Primary ciliary dyskinesia (PCD) is a rare genetic disorder that causes abnormalities in mucociliary clearance in the respiratory epithelium (OMIM: 244400), leading to recurrent infections of the upper and lower airways [1]. Pathogenic variants of nearly 50 disease-causing genes, most of which have been determined to follow a pattern of autosomal recessive inheritance, have been identified to date (Table 1) [1, 2]. Depending on the causative genes, nodal ciliary movement is also hampered during the early embryonic stage, and laterality defects such as situs inversus and heterotaxy can occur, which has been known as Kartagener’s syndrome. When sperm flagellar motility is similarly impaired, it often results in male infertility. Female infertility and hydrocephalus caused by dysfunction of motile cilia lining respective tissues have also been reported. Otitis media and ear-related problems appear to improve with age, but upper- and lower-respiratory disease persists and usually gets more severe in adulthood. The incidence of the disease has generally been estimated at 1 in 10,000 to 20,000 live births. However, it is thought to be underestimated because the number of cases with a confirmed diagnosis is still limited, especially in Asia and Africa; moreover, the diagnostic guidelines used in the USA and Europe have not been globally integrated or standardized.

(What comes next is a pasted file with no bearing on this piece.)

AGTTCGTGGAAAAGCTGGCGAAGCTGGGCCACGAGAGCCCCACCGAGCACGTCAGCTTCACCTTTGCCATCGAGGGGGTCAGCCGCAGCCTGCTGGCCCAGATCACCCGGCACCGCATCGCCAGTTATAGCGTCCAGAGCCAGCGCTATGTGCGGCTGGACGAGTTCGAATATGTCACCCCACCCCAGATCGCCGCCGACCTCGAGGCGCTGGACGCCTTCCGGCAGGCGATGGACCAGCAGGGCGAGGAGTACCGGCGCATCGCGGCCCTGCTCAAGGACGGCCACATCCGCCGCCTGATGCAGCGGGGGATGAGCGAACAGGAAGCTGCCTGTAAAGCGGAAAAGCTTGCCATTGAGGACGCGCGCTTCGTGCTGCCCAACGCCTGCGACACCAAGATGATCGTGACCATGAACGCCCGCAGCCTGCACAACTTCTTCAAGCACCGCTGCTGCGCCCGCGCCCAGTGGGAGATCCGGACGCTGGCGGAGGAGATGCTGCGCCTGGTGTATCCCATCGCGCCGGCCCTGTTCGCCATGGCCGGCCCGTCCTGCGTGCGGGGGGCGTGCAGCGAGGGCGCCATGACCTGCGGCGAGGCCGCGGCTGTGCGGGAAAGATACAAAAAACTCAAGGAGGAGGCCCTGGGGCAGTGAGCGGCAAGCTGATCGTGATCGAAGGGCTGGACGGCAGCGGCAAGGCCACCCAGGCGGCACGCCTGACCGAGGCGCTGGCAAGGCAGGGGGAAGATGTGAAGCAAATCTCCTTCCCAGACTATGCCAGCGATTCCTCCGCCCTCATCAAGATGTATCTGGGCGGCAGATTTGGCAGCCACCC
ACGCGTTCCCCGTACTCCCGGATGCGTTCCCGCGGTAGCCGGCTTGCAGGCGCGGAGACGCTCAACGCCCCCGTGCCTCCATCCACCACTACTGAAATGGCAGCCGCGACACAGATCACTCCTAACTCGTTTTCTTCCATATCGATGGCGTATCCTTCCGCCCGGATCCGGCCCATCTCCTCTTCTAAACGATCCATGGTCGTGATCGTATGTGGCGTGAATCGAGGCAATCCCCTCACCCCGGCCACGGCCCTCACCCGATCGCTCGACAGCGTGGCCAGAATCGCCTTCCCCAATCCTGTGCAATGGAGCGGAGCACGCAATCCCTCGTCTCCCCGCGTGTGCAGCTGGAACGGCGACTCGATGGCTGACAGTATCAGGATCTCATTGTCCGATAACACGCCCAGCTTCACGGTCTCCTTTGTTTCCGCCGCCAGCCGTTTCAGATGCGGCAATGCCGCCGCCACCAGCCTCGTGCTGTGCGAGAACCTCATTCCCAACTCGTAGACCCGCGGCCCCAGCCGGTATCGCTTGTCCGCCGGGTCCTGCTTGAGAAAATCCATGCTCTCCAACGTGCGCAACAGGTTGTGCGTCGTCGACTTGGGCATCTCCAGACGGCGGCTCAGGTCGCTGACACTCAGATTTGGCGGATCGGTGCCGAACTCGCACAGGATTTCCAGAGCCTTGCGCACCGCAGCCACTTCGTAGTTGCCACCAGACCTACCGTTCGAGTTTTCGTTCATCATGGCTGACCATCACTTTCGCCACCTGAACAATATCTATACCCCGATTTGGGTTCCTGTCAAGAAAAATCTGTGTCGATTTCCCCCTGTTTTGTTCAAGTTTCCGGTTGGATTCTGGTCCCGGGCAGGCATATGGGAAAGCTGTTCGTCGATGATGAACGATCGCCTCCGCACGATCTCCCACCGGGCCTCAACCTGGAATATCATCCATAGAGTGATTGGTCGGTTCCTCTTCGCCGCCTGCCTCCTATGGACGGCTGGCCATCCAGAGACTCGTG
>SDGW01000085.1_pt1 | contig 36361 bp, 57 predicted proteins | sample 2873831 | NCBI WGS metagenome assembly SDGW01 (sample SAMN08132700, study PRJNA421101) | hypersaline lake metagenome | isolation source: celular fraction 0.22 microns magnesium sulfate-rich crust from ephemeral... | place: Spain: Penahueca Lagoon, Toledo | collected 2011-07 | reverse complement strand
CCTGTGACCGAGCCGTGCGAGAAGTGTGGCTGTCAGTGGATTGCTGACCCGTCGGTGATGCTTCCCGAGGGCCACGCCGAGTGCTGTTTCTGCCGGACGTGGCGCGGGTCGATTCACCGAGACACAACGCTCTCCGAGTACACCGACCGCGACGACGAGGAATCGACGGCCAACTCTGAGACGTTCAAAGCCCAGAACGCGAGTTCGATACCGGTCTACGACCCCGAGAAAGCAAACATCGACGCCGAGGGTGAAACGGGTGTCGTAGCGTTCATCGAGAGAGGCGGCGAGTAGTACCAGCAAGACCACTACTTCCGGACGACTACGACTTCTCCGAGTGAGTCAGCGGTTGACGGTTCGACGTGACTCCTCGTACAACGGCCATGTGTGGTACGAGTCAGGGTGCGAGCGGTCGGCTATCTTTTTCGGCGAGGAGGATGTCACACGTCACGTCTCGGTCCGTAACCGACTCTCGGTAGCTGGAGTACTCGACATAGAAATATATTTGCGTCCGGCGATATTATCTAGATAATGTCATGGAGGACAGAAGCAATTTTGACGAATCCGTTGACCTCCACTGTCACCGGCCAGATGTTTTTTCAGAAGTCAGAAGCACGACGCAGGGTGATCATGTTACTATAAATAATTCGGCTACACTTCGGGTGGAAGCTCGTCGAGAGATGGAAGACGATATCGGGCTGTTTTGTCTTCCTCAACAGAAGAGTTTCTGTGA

Table 1 A list of genes causing primary ciliary dyskinesia